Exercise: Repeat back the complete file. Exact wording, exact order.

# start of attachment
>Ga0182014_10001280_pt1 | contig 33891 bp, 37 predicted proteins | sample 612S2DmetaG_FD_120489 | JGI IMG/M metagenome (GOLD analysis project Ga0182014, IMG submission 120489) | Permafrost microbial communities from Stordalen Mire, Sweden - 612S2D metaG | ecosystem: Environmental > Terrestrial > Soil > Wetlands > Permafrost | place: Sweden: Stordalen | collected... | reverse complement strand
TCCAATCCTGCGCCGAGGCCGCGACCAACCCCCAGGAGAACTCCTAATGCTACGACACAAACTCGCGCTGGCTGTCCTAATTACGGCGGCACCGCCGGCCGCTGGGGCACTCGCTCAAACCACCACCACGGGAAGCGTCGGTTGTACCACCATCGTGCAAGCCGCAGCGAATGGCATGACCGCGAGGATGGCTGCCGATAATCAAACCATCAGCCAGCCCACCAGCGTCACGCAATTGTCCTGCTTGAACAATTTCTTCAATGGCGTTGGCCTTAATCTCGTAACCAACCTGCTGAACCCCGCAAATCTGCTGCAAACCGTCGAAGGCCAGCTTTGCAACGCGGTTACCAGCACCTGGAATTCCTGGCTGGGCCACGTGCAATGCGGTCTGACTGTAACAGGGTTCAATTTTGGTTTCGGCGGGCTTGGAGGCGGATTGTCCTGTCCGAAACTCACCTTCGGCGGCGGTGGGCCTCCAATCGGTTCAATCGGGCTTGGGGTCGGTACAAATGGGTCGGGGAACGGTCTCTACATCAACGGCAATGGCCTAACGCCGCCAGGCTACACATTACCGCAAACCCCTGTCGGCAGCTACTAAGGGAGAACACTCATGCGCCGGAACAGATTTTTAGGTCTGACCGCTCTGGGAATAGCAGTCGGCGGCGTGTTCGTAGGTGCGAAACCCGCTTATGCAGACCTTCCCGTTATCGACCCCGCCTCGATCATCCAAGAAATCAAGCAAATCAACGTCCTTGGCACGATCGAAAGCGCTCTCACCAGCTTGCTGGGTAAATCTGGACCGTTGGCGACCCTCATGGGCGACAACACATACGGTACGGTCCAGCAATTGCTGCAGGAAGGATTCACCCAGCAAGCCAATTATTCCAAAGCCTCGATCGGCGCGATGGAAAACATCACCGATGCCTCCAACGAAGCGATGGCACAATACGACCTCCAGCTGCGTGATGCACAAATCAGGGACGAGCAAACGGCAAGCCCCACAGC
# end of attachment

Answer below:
>Ga0182014_10001280_pt1 | contig 33891 bp, 37 predicted proteins | sample 612S2DmetaG_FD_120489 | JGI IMG/M metagenome (GOLD analysis project Ga0182014, IMG submission 120489) | Permafrost microbial communities from Stordalen Mire, Sweden - 612S2D metaG | ecosystem: Environmental > Terrestrial > Soil > Wetlands > Permafrost | place: Sweden: Stordalen | collected... | reverse complement strand
TCCAATCCTGCGCCGAGGCCGCGACCAACCCCCAGGAGAACTCCTAATGCTACGACACAAACTCGCGCTGGCTGTCCTAATTACGGCGGCACCGCCGGCCGCTGGGGCACTCGCTCAAACCACCACCACGGGAAGCGTCGGTTGTACCACCATCGTGCAAGCCGCAGCGAATGGCATGACCGCGAGGATGGCTGCCGATAATCAAACCATCAGCCAGCCCACCAGCGTCACGCAATTGTCCTGCTTGAACAATTTCTTCAATGGCGTTGGCCTTAATCTCGTAACCAACCTGCTGAACCCCGCAAATCTGCTGCAAACCGTCGAAGGCCAGCTTTGCAACGCGGTTACCAGCACCTGGAATTCCTGGCTGGGCCACGTGCAATGCGGTCTGACTGTAACAGGGTTCAATTTTGGTTTCGGCGGGCTTGGAGGCGGATTGTCCTGTCCGAAACTCACCTTCGGCGGCGGTGGGCCTCCAATCGGTTCAATCGGGCTTGGGGTCGGTACAAATGGGTCGGGGAACGGTCTCTACATCAACGGCAATGGCCTAACGCCGCCAGGCTACACATTACCGCAAACCCCTGTCGGCAGCTACTAAGGGAGAACACTCATGCGCCGGAACAGATTTTTAGGTCTGACCGCTCTGGGAATAGCAGTCGGCGGCGTGTTCGTAGGTGCGAAACCCGCTTATGCAGACCTTCCCGTTATCGACCCCGCCTCGATCATCCAAGAAATCAAGCAAATCAACGTCCTTGGCACGATCGAAAGCGCTCTCACCAGCTTGCTGGGTAAATCTGGACCGTTGGCGACCCTCATGGGCGACAACACATACGGTACGGTCCAGCAATTGCTGCAGGAAGGATTCACCCAGCAAGCCAATTATTCCAAAGCCTCGATCGGCGCGATGGAAAACATCACCGATGCCTCCAACGAAGCGATGGCACAATACGACCTCCAGCTGCGTGATGCACAAATCAGGGACGAGCAAACGGCAAGCCCCACAGC